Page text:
Johnson’s playing style combines the sharp mind of a jazz musician with technical mastery and an unabashed sense of creative whimsy. His attention to arrangement and the overall dynamic movement of a song make him the perfect accompanist—one that is refined and reserved when supporting thoughtful lyrics or cleverly outgoing in an instrumental fusion ensemble. With a keen sense of groove and articulate right hand, he is often found alongside legendary L.A. session drummers. He locks in to the groove that they establish, adds a bit of rhythmic conversation, and moves with them dynamically.
Great tone is a calling card of many session players and Johnson’s doesn’t disappoint. While his tone is distinctively modern sounding, he cuts through a mix with precision, heightened midrange, and the addition of a low B string. It is reminiscent of a particular time and place—aka L.A. in the 1980s-90s. Many of the records tend to have a “shine” to their sound due to advances in recording technology and the sophisticated composition of popular music. His playing and tone certainly fit this style and contributed to the overall aesthetic of the era.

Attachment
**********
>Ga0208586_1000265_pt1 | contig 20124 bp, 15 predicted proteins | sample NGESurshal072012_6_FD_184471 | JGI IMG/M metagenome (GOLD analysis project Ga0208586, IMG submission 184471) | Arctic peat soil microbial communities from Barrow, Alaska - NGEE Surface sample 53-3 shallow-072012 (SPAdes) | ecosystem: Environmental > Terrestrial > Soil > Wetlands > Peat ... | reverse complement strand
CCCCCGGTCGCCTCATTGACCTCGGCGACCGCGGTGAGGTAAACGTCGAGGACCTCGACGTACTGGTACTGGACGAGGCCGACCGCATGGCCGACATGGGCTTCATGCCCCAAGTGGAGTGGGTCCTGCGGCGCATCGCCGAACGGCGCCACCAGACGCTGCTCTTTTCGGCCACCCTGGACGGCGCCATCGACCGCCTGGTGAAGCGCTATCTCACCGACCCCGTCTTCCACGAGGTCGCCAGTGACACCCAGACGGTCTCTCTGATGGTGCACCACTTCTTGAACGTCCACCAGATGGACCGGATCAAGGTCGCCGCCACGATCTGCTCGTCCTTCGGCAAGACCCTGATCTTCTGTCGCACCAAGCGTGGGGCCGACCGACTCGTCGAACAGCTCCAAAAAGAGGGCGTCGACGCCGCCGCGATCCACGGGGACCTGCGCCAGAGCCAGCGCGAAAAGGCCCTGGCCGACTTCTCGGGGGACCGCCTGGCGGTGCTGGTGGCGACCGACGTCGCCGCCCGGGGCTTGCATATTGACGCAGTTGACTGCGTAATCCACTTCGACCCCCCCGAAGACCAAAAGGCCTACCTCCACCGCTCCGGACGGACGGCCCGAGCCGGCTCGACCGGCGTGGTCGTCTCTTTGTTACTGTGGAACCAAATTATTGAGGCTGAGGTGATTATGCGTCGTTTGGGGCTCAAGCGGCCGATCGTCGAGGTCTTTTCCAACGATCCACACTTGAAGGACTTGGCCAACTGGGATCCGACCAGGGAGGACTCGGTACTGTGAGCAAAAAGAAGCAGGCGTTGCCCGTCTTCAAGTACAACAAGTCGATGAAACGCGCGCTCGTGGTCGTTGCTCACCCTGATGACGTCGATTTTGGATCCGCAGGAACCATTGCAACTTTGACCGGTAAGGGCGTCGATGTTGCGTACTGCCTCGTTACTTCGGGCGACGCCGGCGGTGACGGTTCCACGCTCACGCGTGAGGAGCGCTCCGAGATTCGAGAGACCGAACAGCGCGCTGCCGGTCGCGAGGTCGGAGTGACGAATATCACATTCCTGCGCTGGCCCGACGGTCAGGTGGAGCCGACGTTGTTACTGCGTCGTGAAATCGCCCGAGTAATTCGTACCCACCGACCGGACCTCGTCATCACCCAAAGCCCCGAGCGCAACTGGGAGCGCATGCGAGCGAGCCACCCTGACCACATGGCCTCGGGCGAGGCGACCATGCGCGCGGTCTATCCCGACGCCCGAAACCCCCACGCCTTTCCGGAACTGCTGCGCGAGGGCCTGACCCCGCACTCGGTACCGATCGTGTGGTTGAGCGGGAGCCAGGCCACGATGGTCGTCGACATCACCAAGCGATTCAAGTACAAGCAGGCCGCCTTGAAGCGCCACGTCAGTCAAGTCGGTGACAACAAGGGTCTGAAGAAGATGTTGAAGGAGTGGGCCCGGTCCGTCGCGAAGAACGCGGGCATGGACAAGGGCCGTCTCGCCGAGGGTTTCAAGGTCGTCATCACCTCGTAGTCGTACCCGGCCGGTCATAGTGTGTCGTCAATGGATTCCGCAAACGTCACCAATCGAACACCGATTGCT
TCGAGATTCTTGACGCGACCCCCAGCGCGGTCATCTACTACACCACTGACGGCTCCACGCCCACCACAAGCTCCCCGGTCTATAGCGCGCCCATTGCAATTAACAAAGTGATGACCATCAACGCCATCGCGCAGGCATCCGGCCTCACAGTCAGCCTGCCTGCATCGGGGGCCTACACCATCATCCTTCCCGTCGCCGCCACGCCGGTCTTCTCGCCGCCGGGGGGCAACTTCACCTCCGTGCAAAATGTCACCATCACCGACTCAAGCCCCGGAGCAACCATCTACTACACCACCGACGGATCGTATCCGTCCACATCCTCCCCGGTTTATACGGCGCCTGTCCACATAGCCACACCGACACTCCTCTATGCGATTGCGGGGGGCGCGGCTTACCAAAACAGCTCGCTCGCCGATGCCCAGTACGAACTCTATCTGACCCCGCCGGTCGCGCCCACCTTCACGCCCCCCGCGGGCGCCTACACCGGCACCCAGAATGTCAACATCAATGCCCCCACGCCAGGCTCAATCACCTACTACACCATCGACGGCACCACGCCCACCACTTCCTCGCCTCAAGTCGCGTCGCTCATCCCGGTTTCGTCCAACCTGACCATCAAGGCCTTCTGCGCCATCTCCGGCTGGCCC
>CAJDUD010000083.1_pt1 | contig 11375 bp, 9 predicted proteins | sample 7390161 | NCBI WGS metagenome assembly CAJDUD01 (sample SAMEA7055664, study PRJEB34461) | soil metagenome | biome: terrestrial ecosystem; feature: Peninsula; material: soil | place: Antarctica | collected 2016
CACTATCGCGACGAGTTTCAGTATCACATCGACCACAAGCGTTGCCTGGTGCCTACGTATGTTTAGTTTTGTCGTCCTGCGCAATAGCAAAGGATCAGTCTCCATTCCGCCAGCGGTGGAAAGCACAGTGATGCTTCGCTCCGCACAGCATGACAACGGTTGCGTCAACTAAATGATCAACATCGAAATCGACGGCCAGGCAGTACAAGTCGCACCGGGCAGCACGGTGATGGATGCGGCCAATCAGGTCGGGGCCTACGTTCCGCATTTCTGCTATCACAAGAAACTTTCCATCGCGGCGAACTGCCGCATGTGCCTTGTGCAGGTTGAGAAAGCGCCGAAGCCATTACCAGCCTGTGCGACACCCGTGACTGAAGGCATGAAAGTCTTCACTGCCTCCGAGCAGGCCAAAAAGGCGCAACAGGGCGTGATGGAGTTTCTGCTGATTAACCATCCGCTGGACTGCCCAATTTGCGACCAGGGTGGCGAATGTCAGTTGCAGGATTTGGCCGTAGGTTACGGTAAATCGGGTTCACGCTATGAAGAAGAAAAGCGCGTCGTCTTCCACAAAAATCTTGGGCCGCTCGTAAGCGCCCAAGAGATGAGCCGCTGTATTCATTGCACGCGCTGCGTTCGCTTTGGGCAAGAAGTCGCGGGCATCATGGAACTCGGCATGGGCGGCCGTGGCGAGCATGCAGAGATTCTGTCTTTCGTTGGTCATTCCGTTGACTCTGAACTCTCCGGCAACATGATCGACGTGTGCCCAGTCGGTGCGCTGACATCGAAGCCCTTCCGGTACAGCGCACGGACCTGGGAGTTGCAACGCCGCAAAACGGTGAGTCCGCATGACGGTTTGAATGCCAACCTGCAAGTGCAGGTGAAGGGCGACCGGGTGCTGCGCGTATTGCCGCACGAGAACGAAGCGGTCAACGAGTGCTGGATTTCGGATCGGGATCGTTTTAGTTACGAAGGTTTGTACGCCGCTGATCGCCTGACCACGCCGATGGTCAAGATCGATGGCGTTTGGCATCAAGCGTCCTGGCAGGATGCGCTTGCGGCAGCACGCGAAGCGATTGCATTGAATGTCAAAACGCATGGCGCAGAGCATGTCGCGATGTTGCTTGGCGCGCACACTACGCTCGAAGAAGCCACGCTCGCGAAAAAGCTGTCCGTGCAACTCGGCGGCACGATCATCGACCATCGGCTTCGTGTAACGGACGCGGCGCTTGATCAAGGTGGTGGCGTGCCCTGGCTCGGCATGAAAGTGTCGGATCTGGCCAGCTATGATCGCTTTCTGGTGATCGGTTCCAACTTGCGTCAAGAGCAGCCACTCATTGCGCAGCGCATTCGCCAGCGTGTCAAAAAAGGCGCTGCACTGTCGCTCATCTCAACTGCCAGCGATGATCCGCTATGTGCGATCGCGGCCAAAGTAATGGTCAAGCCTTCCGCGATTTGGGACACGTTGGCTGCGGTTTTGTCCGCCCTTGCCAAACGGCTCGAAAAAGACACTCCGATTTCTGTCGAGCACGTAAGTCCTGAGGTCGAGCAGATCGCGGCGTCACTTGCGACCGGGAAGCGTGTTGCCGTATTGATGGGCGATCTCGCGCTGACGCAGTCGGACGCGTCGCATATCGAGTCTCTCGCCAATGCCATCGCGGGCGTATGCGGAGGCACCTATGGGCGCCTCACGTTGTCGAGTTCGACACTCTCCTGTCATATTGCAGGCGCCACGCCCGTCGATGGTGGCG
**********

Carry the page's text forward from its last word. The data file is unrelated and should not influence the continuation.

Where Can I Hear Him?
“Funnels” (Allan Holdsworth: Atavachron)
This track features Johnson as the guider of movement. In a sonic space characterized by lush chords, textural drumming, and lofty guitar leads, he is responsible for defining both the harmony and rhythm with clearly articulated notes and voice leading. He accents the pushed movement of the chords with hints of Latin rhythms and quick embellishments. His supportive yet playful approach spans the range of the instrument and provides essential structure to the piece.
Listen: iTunes | Amazon MP3
“Shed A Little Light” (James Taylor: James Taylor (Live, 1993))
As soon as the band kicks in, Johnson serves as the perfect accompanist—he locks in the groove, follows the movement of Taylor’s bass notes, and simply makes the band sound good. Playing with a slightly busier approach during the bridge, he integrates quick descending octave hiccups to enhance the dynamics without being overly aggressive or taking away from the core elements of the song.